I spend a decent amount of time in the command line and I’m always looking for better ways to do simple tasks. One of these tasks is working with the command history.

The command history will show you the last 500 commands you have executed. In it’s output it will prefix the command with a number at first this number isn’t very useful but with a few commands you can really leverage it to your advantage.

Let’s say we have these commands that history has outputted

$ history
  550  ls
  551  cd ..
  552  ls
  553  pw
  554  pw
  555  pwd
  556  cd ..
  557  ls
  558  ls -rlta

And let’s say the command is REALLY long and we don’t want to retype it, you can re-run the command using ! and specify the number the command is. For this example we’ll use 558

$ !558
ls -rlta
total 0
drwxr-xr-x+ 97 jasontucker  wheel  3298 Oct 15 09:15 ../
drwxr-xr-x   2 jasontucker  wheel    68 Oct 15 09:15 ./

What if you want to run just the last command, but you don’t want to look up its history id? !! will execute the last command.

$ !!
ls -rlta
total 0
drwxr-xr-x+ 97 jasontucker  wheel  3298 Oct 15 09:15 ../
drwxr-xr-x   2 jasontucker  wheel    68 Oct 15 09:15 ./

What if you want to copy the last command to the clipboard? (source)

$ echo "!!" | pbcopy

pbcopy? What is that?

$ man pbcopy

       pbcopy, pbpaste - provide copying and pasting to the pasteboard (the Clipboard) from command line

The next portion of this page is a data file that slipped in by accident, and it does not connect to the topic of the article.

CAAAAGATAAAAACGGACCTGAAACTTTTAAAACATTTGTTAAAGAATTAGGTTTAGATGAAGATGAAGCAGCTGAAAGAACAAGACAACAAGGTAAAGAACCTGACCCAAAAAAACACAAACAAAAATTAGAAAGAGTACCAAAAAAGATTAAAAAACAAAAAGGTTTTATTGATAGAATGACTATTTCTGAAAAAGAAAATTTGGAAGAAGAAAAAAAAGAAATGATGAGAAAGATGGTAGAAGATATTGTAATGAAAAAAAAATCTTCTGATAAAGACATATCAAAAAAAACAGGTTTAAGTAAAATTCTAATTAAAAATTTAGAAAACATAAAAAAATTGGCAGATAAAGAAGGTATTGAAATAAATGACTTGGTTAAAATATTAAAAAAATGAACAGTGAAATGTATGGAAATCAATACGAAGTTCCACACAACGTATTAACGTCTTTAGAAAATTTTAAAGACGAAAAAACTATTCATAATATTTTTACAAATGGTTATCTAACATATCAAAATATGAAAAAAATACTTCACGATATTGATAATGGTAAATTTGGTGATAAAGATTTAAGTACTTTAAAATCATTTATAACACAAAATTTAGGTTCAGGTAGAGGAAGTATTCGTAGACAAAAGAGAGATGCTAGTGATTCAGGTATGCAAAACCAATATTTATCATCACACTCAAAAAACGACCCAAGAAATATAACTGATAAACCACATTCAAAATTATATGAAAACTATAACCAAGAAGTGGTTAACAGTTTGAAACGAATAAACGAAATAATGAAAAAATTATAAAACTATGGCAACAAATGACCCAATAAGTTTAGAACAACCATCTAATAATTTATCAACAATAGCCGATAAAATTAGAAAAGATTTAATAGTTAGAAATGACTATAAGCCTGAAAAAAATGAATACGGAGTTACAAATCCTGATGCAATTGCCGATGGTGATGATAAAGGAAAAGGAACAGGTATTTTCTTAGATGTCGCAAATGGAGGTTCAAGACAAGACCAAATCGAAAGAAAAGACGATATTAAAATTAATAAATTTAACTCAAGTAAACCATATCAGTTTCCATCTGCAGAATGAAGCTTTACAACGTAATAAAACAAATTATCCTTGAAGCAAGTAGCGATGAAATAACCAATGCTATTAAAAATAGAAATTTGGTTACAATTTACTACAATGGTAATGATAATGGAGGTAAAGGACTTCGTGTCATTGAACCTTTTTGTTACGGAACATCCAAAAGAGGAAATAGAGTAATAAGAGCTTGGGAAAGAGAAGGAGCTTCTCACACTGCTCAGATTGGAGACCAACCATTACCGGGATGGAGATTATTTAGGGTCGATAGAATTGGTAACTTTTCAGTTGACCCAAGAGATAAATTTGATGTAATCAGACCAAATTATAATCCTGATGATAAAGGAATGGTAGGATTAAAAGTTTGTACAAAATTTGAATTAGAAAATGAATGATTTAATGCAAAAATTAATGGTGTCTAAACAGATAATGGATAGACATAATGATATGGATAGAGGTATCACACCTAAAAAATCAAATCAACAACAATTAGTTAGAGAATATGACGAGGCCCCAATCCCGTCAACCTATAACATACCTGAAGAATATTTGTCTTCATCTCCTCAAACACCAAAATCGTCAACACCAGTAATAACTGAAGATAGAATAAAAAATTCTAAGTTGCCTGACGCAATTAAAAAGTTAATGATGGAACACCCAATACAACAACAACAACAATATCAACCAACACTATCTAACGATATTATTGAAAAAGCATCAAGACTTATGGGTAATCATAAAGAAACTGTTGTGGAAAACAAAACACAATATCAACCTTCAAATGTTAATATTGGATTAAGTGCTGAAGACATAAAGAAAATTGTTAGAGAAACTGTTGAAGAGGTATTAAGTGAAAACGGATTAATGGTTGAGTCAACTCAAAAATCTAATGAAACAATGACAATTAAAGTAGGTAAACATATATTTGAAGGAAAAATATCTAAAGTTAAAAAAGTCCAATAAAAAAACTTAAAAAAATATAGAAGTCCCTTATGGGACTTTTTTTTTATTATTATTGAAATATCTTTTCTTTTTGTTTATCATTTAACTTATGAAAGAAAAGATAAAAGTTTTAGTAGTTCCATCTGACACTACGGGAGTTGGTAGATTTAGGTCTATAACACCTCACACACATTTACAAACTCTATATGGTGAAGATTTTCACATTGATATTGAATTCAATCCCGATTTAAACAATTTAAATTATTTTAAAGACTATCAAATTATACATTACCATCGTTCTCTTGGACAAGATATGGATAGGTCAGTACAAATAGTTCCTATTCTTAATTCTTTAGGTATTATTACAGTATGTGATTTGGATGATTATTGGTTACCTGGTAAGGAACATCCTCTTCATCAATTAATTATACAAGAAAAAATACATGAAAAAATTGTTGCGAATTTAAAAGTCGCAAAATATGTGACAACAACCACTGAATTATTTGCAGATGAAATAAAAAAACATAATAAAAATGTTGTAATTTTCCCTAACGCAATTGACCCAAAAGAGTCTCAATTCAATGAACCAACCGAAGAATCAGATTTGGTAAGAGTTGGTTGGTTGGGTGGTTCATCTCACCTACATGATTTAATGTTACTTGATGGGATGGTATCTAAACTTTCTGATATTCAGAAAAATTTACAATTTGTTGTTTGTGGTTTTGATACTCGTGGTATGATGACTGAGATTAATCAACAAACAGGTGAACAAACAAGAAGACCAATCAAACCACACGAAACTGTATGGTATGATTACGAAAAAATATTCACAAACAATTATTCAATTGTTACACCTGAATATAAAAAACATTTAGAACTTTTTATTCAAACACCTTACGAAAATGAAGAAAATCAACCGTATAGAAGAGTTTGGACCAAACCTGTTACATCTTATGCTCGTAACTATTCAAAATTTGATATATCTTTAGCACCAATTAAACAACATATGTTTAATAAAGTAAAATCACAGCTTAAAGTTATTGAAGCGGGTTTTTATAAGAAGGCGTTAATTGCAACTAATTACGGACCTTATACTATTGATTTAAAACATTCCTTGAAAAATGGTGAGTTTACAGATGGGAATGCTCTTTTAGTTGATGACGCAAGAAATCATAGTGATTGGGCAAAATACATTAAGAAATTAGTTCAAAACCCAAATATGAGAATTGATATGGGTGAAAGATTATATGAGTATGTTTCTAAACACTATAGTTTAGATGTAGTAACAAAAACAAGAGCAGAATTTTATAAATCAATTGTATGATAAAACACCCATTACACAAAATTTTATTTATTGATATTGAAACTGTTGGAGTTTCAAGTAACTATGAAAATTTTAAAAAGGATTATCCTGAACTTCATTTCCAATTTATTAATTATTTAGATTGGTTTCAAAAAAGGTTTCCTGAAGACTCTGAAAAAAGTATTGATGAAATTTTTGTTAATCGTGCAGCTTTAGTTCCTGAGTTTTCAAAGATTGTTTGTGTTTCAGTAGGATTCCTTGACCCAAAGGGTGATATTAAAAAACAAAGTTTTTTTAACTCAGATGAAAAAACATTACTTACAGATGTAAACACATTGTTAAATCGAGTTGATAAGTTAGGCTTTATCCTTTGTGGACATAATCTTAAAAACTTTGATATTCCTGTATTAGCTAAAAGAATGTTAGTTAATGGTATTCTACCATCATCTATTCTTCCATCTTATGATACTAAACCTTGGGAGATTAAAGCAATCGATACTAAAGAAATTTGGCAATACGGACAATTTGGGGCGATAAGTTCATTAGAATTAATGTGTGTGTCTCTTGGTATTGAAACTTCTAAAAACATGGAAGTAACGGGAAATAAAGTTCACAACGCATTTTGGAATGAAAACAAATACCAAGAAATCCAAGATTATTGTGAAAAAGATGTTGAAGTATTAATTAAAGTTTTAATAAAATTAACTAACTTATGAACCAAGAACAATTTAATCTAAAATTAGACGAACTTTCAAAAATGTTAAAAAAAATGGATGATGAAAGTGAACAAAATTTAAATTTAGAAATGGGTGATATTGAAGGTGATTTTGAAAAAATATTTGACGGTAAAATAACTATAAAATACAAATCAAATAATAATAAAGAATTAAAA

pbcopy [-help] [-pboard {general | ruler | find | font}]

       pbpaste [-help] [-pboard {general | ruler | find | font}] [-Prefer {txt | rtf | ps}]

       pbcopy  takes the standard input and places it in the specified pasteboard. If no pasteboard is specified, the general pasteboard will be used by default.  The input is placed in the
       pasteboard as plain text data unless it begins with the Encapsulated PostScript (EPS) file header or the Rich Text Format (RTF) file header, in which case it is placed in the  paste-
       board as one of those data types.

Wait, there is a pbpaste too?

       pbpaste removes the data from the pasteboard and writes it to the standard output.  It normally looks first for plain text data in the pasteboard and writes that to the standard out-
       put; if no plain text data is in the pasteboard it looks for Encapsulated PostScript; if no EPS is present it looks for Rich Text.  If none of those types is present  in  the  paste-
       board, pbpaste produces no output.

So what can you do with pbpaste then? Let’s say you copied the code above and wanted to paste it into the terminal but with some finesse. You would highlight and copy the text then go to the terminal and type in pbpaste and press enter from there the command would be pasted and executed.

That’s it for today, more command line trickery is still up my sleeve. Let me know in the comments below what tricks you use with history pbcopy and pbpaste.